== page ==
I want to invite all of my friends to support the arts in Birmingham. In particular - the latest performance from my dance instructor's school. Don't miss El Amor Brujo on Sat. and Sun., September 26th at 8PM and 27th at 2PM!!! Tickets on sale via paypal to firstname.lastname@example.org or at Dance Essentials - call 205-873-5377. When you get a chance - please check out their website - http://www.danceir.com/.
I have met some of the most talented dancers and the most amazing people at Irene's studio. Many have become dear friends.
As you go through this blog, please make sure to click on the individual highlighted words - open your mind to different forms of dance. The art form is obviously my favorite- and for those who are looking for a way to get healthy, it is also a healthy option.
I wish beyond anything I had the $$$ to take every type of dance class in the area that interests me. Alas, I must wait. But you can always appreciate - and enjoy the craft.
Again - I highly recommend learning more about Flamenco. I think in this region we are not very educated on the art form.
You know.. Flamenco is a Spanish musical genre with origins in Andalusia and a term that refers both to a musical genre, known for its intricate rapid passages, and a dance genre characterized by its audible footwork.
The origins of the term are unclear. The word Flamenco, which applies to the song, the dance and the guitar, did not come into use until the 19th century.
Flamenco embodies a complex musical and cultural tradition. Although considered part of the culture of Spain, flamenco actually originates from one of Spain's regions: Andalusia.
However, other areas, mainly Extremadura and Murcia, have contributed to the development of several flamenco musical forms, and a great number of renowned flamenco artists have been born in other territories of the country.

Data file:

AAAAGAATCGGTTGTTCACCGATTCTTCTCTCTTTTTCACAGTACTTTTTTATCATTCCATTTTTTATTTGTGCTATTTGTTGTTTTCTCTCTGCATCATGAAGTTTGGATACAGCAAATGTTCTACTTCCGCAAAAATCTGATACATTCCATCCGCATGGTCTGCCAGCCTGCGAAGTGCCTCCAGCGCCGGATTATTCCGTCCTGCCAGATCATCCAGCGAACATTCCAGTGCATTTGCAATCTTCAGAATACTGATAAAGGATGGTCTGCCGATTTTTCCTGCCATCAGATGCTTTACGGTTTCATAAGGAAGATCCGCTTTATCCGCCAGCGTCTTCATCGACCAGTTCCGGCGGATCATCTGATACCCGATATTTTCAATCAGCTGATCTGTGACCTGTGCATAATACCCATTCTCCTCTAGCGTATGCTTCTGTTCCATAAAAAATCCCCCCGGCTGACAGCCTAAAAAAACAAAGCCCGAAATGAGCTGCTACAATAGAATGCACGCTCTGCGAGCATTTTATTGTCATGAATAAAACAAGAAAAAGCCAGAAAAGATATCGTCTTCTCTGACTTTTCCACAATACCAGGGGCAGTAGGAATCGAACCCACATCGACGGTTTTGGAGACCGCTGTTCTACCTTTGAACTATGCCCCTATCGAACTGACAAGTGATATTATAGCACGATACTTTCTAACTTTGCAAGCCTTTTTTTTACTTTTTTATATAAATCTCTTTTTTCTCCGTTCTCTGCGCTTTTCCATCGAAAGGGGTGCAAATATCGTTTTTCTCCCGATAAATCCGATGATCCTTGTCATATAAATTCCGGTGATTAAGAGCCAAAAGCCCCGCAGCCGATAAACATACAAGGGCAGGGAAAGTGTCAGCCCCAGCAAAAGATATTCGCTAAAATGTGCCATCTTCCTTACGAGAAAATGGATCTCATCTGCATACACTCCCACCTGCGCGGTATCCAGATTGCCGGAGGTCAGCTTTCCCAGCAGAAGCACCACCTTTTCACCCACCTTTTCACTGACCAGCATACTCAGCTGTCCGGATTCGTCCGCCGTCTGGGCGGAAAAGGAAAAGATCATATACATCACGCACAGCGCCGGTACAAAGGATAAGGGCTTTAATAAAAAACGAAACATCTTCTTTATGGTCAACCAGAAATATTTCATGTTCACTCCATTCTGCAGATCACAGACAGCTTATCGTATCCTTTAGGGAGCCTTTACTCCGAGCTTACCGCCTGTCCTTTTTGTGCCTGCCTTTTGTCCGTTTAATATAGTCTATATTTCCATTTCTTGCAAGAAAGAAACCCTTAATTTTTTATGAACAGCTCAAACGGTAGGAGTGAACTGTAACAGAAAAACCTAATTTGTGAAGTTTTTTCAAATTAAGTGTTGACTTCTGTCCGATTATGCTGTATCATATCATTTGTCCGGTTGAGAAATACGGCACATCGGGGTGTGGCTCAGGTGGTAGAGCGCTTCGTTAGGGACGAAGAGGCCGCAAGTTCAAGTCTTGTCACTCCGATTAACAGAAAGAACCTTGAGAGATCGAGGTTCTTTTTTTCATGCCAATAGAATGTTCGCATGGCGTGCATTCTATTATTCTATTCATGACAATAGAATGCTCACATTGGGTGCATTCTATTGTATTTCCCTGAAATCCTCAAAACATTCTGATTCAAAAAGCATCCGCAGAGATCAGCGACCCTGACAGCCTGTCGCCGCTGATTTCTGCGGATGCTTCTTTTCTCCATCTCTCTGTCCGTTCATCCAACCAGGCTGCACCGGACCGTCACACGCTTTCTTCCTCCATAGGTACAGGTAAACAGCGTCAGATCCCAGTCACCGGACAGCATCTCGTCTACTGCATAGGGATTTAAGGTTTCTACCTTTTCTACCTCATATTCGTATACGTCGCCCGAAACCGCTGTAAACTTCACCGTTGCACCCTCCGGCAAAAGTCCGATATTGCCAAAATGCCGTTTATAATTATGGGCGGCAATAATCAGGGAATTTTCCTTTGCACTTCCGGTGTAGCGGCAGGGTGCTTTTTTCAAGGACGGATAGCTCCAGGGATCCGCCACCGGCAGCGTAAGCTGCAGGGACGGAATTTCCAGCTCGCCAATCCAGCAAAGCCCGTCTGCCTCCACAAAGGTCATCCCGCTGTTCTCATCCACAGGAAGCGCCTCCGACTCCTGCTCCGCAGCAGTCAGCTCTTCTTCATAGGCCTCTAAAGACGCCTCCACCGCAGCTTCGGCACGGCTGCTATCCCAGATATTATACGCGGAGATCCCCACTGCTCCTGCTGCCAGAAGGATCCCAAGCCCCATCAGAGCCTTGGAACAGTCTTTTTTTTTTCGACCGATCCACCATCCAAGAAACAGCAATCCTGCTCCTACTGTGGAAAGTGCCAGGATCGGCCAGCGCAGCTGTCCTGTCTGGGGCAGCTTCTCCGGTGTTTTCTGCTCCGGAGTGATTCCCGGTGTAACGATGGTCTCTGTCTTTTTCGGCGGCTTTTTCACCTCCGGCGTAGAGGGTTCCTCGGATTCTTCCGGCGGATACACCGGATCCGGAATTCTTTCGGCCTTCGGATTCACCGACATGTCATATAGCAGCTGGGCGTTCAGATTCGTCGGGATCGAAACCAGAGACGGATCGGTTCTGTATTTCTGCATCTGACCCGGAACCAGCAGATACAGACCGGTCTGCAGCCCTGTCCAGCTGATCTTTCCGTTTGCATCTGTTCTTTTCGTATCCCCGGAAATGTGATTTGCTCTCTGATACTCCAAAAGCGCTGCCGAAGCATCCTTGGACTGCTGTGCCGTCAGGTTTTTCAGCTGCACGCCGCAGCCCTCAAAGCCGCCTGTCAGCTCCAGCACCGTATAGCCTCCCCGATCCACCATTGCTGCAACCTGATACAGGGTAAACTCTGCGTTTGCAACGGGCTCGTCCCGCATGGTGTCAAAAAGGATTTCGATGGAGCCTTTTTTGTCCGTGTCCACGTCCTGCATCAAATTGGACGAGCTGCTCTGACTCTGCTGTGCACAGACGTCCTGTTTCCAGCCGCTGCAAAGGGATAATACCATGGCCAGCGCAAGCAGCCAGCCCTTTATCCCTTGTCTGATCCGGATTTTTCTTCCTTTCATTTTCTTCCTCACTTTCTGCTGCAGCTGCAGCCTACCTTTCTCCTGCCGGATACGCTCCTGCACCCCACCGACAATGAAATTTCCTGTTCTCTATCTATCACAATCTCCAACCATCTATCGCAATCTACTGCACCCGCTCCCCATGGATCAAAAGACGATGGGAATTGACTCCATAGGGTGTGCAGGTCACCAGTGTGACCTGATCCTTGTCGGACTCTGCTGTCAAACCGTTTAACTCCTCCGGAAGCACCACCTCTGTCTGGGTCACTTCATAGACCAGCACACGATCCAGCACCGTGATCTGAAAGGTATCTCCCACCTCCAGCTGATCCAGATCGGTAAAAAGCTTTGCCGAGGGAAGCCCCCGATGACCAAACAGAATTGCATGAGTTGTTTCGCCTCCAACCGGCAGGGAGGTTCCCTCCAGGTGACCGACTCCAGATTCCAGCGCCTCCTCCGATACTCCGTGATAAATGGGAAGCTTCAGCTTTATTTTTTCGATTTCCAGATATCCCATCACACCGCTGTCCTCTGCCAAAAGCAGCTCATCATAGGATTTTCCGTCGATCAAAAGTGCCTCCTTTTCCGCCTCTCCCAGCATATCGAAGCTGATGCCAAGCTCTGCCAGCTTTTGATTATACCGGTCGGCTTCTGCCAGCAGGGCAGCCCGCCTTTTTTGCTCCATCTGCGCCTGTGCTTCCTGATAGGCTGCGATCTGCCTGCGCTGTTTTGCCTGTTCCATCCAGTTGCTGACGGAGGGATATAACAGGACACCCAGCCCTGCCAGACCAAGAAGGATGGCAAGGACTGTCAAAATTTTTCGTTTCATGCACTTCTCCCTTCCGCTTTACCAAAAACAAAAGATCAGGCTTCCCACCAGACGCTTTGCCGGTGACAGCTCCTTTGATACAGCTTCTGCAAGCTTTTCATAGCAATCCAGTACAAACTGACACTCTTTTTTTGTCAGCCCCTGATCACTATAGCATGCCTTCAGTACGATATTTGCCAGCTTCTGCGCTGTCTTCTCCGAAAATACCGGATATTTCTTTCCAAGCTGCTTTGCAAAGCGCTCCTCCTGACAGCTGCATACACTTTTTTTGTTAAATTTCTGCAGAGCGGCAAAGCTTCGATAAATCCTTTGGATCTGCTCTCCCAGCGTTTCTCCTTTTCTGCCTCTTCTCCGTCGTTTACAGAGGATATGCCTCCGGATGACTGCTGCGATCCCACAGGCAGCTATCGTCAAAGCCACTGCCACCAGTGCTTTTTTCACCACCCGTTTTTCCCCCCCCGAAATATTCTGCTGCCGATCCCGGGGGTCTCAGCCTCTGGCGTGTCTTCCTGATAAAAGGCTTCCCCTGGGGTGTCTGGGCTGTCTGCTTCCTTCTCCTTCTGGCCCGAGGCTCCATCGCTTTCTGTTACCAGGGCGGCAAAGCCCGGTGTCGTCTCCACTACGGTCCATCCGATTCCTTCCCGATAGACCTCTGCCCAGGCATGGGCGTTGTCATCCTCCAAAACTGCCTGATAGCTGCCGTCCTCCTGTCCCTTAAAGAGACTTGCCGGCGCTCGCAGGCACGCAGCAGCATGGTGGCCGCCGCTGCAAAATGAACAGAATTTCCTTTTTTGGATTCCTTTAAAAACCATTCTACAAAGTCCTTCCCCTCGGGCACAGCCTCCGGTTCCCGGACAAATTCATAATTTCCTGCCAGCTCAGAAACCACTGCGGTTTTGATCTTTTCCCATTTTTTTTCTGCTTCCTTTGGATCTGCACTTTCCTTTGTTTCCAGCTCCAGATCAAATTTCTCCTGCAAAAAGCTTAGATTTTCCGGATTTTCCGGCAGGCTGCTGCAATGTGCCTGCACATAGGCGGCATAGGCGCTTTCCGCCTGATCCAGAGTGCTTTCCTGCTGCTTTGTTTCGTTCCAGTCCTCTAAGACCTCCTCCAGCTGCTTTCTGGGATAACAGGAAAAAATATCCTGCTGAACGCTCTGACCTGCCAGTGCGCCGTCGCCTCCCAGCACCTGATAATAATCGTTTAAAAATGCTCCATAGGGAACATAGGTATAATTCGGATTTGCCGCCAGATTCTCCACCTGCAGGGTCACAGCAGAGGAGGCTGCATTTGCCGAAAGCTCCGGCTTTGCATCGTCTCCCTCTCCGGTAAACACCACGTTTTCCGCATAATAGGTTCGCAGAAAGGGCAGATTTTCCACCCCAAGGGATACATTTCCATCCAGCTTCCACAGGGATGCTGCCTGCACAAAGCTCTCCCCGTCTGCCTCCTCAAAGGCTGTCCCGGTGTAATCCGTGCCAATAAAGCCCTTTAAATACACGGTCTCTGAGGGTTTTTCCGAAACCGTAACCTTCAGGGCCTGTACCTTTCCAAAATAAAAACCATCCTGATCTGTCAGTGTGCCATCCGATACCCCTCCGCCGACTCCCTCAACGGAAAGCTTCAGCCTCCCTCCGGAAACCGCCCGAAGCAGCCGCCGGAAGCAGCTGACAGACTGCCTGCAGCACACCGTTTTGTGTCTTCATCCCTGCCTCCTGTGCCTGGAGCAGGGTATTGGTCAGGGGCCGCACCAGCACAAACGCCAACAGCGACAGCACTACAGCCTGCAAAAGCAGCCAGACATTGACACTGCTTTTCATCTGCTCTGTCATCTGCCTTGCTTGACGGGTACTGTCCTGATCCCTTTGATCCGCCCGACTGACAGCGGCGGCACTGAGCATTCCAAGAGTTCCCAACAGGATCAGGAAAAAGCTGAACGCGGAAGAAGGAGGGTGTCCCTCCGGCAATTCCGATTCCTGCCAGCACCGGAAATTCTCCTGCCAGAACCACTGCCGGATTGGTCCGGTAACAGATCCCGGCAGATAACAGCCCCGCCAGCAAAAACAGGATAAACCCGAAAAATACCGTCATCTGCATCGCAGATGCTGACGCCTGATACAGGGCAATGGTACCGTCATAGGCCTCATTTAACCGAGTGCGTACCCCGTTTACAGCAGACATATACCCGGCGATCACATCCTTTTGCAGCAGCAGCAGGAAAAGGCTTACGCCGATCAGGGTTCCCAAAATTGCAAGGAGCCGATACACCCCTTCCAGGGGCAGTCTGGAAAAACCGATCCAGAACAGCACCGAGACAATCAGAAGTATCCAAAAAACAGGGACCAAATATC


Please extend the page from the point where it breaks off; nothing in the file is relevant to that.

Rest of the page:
It is generally acknowledged that flamenco grew out of the unique interplay of native Arabic, Andalusian, Sephardic, and Gypsy cultures that existed in Andalusia prior to and after the Reconquest.
Flamenco is the music of the gypsies and played in their social community. Andalusian people who grew up around gypsies, and the life, were also accepted as "flamencos" (Paco de Lucía).
"Flamencologists" or "Pro Dancers" have usually been flamenco connoisseurs of no specific academic training in the fields of history or musicology. They have tended to rely on a limited number of sources (mainly the writings of 19th century folklorist Demófilo, and notes by foreign travellers.
Bias has also been frequent in flamencology. This started to change in the 1980s, when flamenco slowly started to be included in music conservatories, and a growing number of musicologists and historians began to carry out more rigorous research. Since then, some new data have shed new light on it.
There are questions not only about the origins of the music and dances of flamenco, but also about the origins of the very word flamenco. George Borrow writes that the word flemenc is synonymous with ("Gypsy").
Blas Infante, in his book Orígenes de los Flamencos y Secreto del Cante Jondo, controversially argued that the word flamenco comes from Hispano-Arabic word fellahmengu, which would mean "expelled peasant" after the end of the Moorish reign, term to the ethnic Andalusians of Muslim faith, the Moriscos, who would have mixed with the Gypsy newcomers in order to avoid religious persecution.
Other hypotheses concerning the term's etymology include connections with Flanders (flamenco also means Flemish in Spanish), believed by Spanish people to be the origin of the Gypsies, or the flamante (ardent) execution by the performers, or the flamingos.
However, in the 1990s works of scholars, such as the above mentioned Rios Ruiz and Álvarez Caballero demonstrated that there is much historical data available on early flamenco.
I want each of you to explore this. Enjoy this. Feel it. Take a class in it.
Ahhh.. I love to dance.. and just had to share this. ;-)
Yes... this is my oldest passion.